Influence of Load History
The load history has a substantial influence on the distribution of the deformation curve and therefore also on the values of deformation characteristics. The following figure displays the deformation curve (Δe = f(Δσef) diagram) derived from oedometric loading test corresponding, e.g. to natural dense sandy soil.
Load history a) Deformation curve for clayey soils from oedometric test b) Simplified interpretation of deformation curve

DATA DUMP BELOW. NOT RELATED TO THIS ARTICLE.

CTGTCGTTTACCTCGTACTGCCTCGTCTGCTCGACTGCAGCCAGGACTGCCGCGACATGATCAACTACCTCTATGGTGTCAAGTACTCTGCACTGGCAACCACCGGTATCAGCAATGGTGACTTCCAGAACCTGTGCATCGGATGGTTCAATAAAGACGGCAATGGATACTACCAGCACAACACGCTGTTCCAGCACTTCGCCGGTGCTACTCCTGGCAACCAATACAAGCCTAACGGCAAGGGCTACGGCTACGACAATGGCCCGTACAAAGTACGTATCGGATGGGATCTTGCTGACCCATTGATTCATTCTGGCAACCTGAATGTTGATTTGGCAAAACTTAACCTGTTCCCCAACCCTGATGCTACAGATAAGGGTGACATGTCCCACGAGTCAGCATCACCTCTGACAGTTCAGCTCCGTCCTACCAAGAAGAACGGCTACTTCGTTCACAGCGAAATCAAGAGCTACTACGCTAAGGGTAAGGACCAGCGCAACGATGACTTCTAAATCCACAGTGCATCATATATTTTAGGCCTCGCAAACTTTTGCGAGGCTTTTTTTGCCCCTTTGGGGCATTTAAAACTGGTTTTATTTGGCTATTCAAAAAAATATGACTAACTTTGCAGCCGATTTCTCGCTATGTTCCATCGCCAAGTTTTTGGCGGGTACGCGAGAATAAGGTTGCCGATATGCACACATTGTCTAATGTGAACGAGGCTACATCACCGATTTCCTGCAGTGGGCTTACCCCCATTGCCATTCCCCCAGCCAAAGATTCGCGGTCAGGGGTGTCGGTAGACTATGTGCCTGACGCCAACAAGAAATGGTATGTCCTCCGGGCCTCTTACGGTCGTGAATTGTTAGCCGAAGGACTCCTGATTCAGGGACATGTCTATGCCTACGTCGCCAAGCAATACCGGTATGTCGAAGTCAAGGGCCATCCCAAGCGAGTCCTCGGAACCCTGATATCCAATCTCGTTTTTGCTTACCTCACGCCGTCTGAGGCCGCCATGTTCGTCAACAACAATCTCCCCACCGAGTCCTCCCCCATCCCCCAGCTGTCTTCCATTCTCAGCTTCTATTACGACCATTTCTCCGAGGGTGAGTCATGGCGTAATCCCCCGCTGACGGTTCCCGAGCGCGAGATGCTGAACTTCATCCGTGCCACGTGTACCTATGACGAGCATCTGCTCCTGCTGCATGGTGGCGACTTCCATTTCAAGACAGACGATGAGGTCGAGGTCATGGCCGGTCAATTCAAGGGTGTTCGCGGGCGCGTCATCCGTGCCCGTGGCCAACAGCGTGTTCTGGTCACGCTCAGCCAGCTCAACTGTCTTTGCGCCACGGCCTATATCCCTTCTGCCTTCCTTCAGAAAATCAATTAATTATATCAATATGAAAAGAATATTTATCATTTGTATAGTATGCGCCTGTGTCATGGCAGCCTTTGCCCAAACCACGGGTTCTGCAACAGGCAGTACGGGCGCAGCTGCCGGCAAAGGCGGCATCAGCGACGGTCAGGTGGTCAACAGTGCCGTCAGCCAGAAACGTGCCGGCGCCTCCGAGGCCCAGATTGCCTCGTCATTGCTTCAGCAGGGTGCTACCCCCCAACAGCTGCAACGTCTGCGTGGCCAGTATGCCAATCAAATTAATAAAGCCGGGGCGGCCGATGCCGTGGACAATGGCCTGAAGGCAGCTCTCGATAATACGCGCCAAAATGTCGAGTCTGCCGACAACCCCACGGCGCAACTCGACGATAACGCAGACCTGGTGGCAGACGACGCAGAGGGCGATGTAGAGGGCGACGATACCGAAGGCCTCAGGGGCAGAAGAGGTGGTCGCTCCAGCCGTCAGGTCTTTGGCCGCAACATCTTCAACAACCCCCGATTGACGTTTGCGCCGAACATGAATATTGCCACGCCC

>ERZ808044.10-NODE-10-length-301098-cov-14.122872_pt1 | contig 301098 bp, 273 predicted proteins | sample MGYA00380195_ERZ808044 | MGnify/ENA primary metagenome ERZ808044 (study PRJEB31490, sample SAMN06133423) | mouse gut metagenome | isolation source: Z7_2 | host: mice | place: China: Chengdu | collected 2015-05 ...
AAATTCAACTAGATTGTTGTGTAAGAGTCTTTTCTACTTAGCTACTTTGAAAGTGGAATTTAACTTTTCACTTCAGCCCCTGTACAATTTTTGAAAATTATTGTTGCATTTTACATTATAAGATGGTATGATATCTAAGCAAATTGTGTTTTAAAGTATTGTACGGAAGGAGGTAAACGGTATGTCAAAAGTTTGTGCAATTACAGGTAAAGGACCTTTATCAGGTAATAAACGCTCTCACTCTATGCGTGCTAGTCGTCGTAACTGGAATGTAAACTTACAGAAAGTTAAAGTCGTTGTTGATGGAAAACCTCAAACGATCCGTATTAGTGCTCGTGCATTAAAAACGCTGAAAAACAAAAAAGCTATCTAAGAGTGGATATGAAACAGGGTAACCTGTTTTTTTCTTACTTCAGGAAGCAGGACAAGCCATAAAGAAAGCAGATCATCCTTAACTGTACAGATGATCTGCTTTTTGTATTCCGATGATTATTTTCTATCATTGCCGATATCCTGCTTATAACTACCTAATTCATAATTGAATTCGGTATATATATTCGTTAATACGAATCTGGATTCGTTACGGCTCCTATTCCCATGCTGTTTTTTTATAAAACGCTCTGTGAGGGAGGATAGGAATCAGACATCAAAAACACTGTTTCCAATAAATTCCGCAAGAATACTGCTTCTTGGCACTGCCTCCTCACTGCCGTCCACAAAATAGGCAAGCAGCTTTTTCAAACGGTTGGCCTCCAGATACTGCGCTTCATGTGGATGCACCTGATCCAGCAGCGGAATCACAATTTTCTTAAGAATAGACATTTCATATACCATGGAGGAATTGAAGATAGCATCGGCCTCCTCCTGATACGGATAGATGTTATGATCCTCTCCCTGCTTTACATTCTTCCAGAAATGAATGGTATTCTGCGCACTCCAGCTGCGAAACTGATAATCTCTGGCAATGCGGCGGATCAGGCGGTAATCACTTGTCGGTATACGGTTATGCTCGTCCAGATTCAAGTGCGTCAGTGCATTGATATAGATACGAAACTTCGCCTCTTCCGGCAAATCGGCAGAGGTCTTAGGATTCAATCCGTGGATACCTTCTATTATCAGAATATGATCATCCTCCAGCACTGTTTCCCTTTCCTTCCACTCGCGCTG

The soil sample was gradually loaded to reach the stress level σbef, the stress-strain relationship (σbef - ε) within the section a-b is linear and is denoted as primary or virgin (i.e., relative compression is encountered). Upon exceeding the stress level σbef the sample was elastically unloaded and the soil moved up the b-c section of the deformation curve. Upon reloading the soil moved down the b-c section till reaching the original stress σbef prior to unloading. When loading beyond σbef the deformation curve approaches asymptotically within the d-e section the primary line accompanied by inelastic deformation of a soil sample. Such a complex stress-strain curve is often simplified by the idealized deformation curve (fig. b). Such a curve characterizes so-called overconsolidated soils, which were in the past subjected large stresses and subsequently unloaded. The overconsolidation ratio (OCR) then represents the ratio between the maximum preconsolidation stress the soil has ever experienced and the current vertical stress. Overconsolidated soils typically follow the deformation curve given by points c-d-e. The change in slope along this line (given app. by point d) corresponds either to the vertical geostatic stress σo (normally consolidated soils) or to preconsolidation pressure σc (overconsolidated soils). This point influences the soil deformation, which is smaller within the c-d section when compared to the d-e section (where for the large degree of overconsolidation the soil deformation increases). Additional deformation characteristics such as deformation modulus upon unloading Ee, one-dimensional swelling index Ce, recompression index Cr, etc. were introduced to describe such a complex soil behavior. Currently the most often used parameter is the recompression index Cr suitable for the computation of settlement of overconsolidated soils.